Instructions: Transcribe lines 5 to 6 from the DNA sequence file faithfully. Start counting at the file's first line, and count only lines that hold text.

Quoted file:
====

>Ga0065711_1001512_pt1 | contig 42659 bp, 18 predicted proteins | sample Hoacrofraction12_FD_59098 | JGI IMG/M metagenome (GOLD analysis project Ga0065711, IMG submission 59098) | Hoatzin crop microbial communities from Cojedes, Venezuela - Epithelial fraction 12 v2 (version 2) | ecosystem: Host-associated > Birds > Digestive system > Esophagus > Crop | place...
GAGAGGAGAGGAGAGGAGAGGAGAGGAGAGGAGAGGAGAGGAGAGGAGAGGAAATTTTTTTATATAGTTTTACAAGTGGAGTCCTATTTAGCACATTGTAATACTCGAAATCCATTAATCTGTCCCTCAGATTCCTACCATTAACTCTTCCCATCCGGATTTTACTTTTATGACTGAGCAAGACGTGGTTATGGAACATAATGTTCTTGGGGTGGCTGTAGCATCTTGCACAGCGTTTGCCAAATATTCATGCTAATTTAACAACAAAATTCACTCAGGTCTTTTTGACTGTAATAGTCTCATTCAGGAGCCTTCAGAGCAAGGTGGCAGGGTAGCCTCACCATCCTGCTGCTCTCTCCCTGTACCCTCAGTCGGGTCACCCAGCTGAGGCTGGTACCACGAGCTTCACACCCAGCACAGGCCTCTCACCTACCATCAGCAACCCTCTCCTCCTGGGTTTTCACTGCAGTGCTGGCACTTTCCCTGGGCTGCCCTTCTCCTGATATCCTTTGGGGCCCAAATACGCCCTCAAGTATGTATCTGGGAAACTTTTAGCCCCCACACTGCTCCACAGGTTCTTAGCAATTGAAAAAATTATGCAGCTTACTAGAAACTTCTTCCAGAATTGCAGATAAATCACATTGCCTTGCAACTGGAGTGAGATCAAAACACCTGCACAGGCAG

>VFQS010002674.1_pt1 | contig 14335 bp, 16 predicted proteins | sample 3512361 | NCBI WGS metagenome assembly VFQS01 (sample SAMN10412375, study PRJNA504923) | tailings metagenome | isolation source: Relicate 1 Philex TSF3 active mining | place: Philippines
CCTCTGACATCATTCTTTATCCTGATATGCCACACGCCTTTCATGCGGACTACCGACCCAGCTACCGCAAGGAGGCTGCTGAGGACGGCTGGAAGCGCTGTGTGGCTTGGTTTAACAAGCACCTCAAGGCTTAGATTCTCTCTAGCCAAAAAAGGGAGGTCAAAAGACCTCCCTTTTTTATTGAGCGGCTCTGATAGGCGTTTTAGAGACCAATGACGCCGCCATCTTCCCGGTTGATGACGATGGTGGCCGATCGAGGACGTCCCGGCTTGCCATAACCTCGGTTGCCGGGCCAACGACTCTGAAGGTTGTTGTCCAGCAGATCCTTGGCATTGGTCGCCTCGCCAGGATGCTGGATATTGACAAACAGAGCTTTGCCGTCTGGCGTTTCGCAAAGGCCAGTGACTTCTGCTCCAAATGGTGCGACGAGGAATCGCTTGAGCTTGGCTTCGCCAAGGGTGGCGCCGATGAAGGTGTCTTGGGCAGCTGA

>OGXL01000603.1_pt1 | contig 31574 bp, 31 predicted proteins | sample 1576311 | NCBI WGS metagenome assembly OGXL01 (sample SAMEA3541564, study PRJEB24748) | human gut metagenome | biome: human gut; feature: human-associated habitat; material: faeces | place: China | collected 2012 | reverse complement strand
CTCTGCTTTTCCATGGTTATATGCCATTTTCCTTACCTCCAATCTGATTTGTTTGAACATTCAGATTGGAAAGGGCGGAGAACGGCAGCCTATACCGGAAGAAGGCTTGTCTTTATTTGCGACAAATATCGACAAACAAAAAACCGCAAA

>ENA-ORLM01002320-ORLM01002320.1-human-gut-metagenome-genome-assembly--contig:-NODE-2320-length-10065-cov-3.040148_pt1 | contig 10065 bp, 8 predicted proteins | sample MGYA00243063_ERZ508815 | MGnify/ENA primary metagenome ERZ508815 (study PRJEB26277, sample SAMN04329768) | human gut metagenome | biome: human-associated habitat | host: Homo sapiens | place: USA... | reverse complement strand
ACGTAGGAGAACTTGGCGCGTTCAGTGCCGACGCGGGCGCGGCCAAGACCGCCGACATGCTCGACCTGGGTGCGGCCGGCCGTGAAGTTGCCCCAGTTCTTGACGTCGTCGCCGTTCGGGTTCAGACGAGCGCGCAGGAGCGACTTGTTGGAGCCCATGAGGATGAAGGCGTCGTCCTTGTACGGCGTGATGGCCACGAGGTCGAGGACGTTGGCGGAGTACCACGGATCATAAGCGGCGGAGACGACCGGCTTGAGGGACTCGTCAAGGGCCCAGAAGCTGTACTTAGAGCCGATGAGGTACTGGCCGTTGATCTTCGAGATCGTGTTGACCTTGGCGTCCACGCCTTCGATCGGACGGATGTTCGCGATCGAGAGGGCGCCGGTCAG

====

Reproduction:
>OGXL01000603.1_pt1 | contig 31574 bp, 31 predicted proteins | sample 1576311 | NCBI WGS metagenome assembly OGXL01 (sample SAMEA3541564, study PRJEB24748) | human gut metagenome | biome: human gut; feature: human-associated habitat; material: faeces | place: China | collected 2012 | reverse complement strand
CTCTGCTTTTCCATGGTTATATGCCATTTTCCTTACCTCCAATCTGATTTGTTTGAACATTCAGATTGGAAAGGGCGGAGAACGGCAGCCTATACCGGAAGAAGGCTTGTCTTTATTTGCGACAAATATCGACAAACAAAAAACCGCAAA